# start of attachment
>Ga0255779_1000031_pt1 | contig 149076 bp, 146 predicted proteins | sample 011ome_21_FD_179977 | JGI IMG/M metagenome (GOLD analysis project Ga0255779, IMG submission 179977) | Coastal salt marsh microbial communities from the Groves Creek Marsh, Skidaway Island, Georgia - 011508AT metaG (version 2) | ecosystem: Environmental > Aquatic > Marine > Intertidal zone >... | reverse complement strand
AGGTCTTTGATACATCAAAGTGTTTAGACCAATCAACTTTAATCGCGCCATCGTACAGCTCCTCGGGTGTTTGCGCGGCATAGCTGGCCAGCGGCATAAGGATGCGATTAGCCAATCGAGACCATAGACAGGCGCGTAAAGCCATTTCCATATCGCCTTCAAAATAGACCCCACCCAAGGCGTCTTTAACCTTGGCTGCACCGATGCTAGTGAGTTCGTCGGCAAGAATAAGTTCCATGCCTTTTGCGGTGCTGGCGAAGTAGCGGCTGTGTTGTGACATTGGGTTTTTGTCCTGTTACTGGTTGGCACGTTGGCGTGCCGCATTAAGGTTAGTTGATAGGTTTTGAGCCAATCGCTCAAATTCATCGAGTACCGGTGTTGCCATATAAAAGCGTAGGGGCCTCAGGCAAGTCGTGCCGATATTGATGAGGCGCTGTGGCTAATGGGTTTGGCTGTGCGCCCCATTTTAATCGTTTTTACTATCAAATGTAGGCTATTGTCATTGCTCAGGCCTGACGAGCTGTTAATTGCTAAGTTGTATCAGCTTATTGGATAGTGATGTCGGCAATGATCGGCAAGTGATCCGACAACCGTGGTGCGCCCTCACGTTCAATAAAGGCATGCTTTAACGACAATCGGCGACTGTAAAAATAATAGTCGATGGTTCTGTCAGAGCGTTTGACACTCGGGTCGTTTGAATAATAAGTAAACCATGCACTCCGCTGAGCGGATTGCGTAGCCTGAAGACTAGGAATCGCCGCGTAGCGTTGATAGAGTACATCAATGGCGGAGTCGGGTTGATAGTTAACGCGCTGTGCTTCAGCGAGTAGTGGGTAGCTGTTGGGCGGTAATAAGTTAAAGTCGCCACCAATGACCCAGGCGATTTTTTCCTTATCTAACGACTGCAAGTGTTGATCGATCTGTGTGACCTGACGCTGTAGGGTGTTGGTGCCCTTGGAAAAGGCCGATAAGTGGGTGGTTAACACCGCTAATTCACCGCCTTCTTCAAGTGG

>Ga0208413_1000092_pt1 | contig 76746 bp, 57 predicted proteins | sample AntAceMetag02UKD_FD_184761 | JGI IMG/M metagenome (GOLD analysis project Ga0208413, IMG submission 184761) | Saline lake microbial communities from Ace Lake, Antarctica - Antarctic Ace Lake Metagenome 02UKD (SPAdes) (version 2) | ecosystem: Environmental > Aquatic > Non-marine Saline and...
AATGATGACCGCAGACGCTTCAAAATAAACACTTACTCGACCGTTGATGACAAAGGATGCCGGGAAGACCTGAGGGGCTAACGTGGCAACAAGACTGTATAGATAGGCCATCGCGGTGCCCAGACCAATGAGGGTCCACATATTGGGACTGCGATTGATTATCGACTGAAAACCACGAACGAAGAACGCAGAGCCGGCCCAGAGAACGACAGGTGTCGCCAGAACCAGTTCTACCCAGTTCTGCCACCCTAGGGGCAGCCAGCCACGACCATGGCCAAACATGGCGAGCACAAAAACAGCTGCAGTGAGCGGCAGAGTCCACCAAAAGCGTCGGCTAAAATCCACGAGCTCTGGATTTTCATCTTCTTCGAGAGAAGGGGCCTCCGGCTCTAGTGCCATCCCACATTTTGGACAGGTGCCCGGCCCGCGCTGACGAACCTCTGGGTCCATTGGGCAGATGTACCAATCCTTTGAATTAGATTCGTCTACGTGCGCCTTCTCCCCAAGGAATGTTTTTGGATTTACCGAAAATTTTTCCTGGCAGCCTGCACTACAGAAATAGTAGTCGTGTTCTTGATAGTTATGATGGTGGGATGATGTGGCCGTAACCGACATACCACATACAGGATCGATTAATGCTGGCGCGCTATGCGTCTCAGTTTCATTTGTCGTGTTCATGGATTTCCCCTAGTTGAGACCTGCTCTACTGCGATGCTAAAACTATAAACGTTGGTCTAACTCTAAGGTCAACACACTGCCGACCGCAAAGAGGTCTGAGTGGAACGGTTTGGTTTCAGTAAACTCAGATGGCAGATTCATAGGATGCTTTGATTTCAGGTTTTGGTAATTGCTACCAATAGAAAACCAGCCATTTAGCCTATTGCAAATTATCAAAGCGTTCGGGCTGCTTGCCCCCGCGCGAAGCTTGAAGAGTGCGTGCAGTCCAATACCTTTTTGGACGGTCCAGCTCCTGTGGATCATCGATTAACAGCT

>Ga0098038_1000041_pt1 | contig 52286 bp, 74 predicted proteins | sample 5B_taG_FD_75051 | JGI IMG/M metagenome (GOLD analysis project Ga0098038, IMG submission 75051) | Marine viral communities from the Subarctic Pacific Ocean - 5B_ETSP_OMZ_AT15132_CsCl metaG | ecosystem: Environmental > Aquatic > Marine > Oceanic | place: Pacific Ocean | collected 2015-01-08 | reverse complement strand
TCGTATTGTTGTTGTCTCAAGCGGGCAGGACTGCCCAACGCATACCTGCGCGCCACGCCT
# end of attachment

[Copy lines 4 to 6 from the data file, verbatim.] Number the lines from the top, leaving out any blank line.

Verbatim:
AATGATGACCGCAGACGCTTCAAAATAAACACTTACTCGACCGTTGATGACAAAGGATGCCGGGAAGACCTGAGGGGCTAACGTGGCAACAAGACTGTATAGATAGGCCATCGCGGTGCCCAGACCAATGAGGGTCCACATATTGGGACTGCGATTGATTATCGACTGAAAACCACGAACGAAGAACGCAGAGCCGGCCCAGAGAACGACAGGTGTCGCCAGAACCAGTTCTACCCAGTTCTGCCACCCTAGGGGCAGCCAGCCACGACCATGGCCAAACATGGCGAGCACAAAAACAGCTGCAGTGAGCGGCAGAGTCCACCAAAAGCGTCGGCTAAAATCCACGAGCTCTGGATTTTCATCTTCTTCGAGAGAAGGGGCCTCCGGCTCTAGTGCCATCCCACATTTTGGACAGGTGCCCGGCCCGCGCTGACGAACCTCTGGGTCCATTGGGCAGATGTACCAATCCTTTGAATTAGATTCGTCTACGTGCGCCTTCTCCCCAAGGAATGTTTTTGGATTTACCGAAAATTTTTCCTGGCAGCCTGCACTACAGAAATAGTAGTCGTGTTCTTGATAGTTATGATGGTGGGATGATGTGGCCGTAACCGACATACCACATACAGGATCGATTAATGCTGGCGCGCTATGCGTCTCAGTTTCATTTGTCGTGTTCATGGATTTCCCCTAGTTGAGACCTGCTCTACTGCGATGCTAAAACTATAAACGTTGGTCTAACTCTAAGGTCAACACACTGCCGACCGCAAAGAGGTCTGAGTGGAACGGTTTGGTTTCAGTAAACTCAGATGGCAGATTCATAGGATGCTTTGATTTCAGGTTTTGGTAATTGCTACCAATAGAAAACCAGCCATTTAGCCTATTGCAAATTATCAAAGCGTTCGGGCTGCTTGCCCCCGCGCGAAGCTTGAAGAGTGCGTGCAGTCCAATACCTTTTTGGACGGTCCAGCTCCTGTGGATCATCGATTAACAGCT

>Ga0098038_1000041_pt1 | contig 52286 bp, 74 predicted proteins | sample 5B_taG_FD_75051 | JGI IMG/M metagenome (GOLD analysis project Ga0098038, IMG submission 75051) | Marine viral communities from the Subarctic Pacific Ocean - 5B_ETSP_OMZ_AT15132_CsCl metaG | ecosystem: Environmental > Aquatic > Marine > Oceanic | place: Pacific Ocean | collected 2015-01-08 | reverse complement strand
TCGTATTGTTGTTGTCTCAAGCGGGCAGGACTGCCCAACGCATACCTGCGCGCCACGCCT